In April 2013, the Legal Aid, Sentencing and Punishment of
Offenders Act 2012 (LASPO) was enforced. This Act aimed
to reduce the legal aid budget of £2 billion by £350 million,
through cutting entitlement in key areas of family, immigration,
employment, housing, debt and benefits law issues (Ministry of
Justice, 2012). This legislation is deeply controversial. Since equal
access to justice for all members of society is integral to the Rule
of Law, senior judicial figures, legal advice providers, professional
associations and academics have criticised legal aid cuts for
eroding this rudimentary legal principle (see example Bennett,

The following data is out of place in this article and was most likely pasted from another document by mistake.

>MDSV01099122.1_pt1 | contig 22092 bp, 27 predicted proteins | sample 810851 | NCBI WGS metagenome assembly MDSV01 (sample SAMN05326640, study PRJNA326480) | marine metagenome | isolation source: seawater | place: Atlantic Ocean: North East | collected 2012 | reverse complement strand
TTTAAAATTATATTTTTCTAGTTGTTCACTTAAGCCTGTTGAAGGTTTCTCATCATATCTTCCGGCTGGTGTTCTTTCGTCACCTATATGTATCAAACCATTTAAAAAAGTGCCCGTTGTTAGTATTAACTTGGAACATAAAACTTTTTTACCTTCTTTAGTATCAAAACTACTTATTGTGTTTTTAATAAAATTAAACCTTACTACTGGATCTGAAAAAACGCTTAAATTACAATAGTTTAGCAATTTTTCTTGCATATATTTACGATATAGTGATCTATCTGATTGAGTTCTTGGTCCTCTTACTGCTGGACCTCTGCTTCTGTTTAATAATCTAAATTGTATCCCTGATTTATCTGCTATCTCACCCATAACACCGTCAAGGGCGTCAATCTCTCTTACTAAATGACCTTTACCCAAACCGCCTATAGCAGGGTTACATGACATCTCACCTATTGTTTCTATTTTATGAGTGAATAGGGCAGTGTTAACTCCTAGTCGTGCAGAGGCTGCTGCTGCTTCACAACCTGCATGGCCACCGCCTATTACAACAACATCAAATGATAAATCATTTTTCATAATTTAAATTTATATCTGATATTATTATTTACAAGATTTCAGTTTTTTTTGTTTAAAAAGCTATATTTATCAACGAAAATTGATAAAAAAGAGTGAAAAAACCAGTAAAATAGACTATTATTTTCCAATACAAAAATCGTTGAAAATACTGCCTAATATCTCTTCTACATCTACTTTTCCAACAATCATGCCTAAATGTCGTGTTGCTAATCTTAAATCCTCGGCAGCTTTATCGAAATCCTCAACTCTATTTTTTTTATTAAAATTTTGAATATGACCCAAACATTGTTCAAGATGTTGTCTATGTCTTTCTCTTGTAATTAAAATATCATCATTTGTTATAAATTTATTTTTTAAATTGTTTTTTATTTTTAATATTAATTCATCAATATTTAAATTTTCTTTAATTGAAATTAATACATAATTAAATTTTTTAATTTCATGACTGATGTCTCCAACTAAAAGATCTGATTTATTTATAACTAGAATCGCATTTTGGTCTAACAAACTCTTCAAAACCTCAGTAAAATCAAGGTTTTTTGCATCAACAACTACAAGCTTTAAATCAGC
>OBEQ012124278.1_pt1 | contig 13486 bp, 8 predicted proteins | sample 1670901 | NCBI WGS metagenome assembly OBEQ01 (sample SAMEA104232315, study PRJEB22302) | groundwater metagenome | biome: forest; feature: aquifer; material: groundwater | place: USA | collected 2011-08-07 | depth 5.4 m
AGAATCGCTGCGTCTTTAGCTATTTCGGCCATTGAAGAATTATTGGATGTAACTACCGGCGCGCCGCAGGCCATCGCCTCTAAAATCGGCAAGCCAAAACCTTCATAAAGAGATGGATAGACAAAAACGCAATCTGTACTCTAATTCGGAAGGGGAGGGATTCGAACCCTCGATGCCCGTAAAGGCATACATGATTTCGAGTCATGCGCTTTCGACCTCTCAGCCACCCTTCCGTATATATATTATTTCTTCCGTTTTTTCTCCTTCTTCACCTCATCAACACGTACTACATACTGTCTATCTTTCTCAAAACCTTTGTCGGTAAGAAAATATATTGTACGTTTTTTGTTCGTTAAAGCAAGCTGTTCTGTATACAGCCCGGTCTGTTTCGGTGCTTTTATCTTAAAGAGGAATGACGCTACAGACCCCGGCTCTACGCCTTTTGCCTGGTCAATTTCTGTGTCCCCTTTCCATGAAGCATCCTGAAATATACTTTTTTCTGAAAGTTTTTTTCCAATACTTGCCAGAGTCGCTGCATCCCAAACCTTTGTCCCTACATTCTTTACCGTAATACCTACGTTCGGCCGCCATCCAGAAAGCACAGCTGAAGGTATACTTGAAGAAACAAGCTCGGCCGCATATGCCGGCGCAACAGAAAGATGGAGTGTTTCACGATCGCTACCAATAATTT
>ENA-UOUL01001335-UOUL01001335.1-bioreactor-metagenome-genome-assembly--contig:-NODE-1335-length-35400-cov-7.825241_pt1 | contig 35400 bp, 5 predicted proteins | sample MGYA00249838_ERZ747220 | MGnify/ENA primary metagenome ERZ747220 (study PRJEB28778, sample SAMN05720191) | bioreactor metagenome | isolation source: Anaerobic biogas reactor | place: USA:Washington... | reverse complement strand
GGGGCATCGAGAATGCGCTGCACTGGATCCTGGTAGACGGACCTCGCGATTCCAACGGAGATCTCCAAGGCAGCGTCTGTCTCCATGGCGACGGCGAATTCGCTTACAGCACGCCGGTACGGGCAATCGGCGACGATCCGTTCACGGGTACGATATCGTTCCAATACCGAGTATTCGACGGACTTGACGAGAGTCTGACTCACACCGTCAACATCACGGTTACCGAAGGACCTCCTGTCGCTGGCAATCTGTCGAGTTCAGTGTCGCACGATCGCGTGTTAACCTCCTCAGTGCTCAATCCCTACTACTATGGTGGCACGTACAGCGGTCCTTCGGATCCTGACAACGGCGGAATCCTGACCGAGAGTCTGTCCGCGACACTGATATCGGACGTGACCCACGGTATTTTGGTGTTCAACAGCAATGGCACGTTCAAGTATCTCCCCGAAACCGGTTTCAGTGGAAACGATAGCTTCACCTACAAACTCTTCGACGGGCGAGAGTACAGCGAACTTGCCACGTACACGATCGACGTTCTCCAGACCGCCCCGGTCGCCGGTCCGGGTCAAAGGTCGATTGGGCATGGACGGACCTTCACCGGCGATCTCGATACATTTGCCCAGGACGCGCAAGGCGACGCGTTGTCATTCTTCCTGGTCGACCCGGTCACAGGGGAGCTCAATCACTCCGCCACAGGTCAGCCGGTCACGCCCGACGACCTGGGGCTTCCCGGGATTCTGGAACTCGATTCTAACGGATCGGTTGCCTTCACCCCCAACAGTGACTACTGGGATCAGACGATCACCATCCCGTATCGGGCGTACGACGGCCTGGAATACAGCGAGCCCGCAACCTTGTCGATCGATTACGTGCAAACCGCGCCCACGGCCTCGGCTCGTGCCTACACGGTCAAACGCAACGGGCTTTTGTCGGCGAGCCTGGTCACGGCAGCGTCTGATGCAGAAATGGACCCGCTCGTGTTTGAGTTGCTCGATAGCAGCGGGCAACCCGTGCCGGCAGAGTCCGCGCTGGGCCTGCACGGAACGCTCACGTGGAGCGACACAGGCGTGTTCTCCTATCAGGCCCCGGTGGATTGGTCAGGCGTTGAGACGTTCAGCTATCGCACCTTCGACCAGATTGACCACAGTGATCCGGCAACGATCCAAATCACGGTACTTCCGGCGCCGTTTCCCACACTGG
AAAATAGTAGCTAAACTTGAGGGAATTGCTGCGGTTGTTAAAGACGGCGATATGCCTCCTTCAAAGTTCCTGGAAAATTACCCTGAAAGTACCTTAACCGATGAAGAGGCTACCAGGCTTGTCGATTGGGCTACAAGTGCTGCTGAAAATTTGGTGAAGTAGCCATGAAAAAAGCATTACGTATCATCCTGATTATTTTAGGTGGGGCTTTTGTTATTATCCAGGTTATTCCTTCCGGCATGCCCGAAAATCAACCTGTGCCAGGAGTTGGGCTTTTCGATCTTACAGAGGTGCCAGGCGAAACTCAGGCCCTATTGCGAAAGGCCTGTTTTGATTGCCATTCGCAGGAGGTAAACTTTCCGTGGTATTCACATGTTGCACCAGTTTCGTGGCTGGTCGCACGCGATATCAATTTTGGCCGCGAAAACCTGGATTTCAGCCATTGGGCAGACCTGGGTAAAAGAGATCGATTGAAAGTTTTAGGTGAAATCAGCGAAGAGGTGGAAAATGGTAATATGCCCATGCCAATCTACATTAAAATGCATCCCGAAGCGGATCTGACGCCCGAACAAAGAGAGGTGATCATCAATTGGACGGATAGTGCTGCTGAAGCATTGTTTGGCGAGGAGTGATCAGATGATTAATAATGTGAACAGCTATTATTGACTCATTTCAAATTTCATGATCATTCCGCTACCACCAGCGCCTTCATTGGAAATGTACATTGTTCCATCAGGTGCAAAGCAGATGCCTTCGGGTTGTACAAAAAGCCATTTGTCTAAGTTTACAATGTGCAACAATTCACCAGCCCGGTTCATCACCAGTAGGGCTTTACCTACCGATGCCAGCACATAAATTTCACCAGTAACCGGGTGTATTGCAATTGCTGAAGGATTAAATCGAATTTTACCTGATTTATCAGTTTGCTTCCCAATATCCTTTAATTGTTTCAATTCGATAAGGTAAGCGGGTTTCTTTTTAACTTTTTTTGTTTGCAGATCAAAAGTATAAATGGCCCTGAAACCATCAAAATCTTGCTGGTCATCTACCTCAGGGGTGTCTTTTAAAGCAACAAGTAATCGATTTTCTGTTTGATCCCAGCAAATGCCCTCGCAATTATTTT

2014; Caplan, 2014; Neuberger, 2013; Morris and Barr, 2013;
Scott, 2014). In September 2015, the Labour party launched a new
review into the effects of the cuts (LabourList, 2015) which again
draws attention to the crisis.
From its inception, LASPO was criticised by the
Bar Council for its potential to disproportionately
deny poorer people access to justice, with
warnings of a two-tier justice system (Bennett,
2014). A dominant theme was anger at
misrepresentation of its rationale, as it was sold
as a temporary necessity for taxpayers rather
than an ideological reform with no plans for repeal
(Wilmot-Smith, 2014). This was complemented
by concern about unintended impacts, ranging
from a radically different legal service provision
which excludes the complex cases of people
in need, to litigants in person slowing the courts
(Bevan, 2013; Bennett, 2014). These trends
have further been contextualised by case studies
in family (Cobb, 2013; Morris, 2013), housing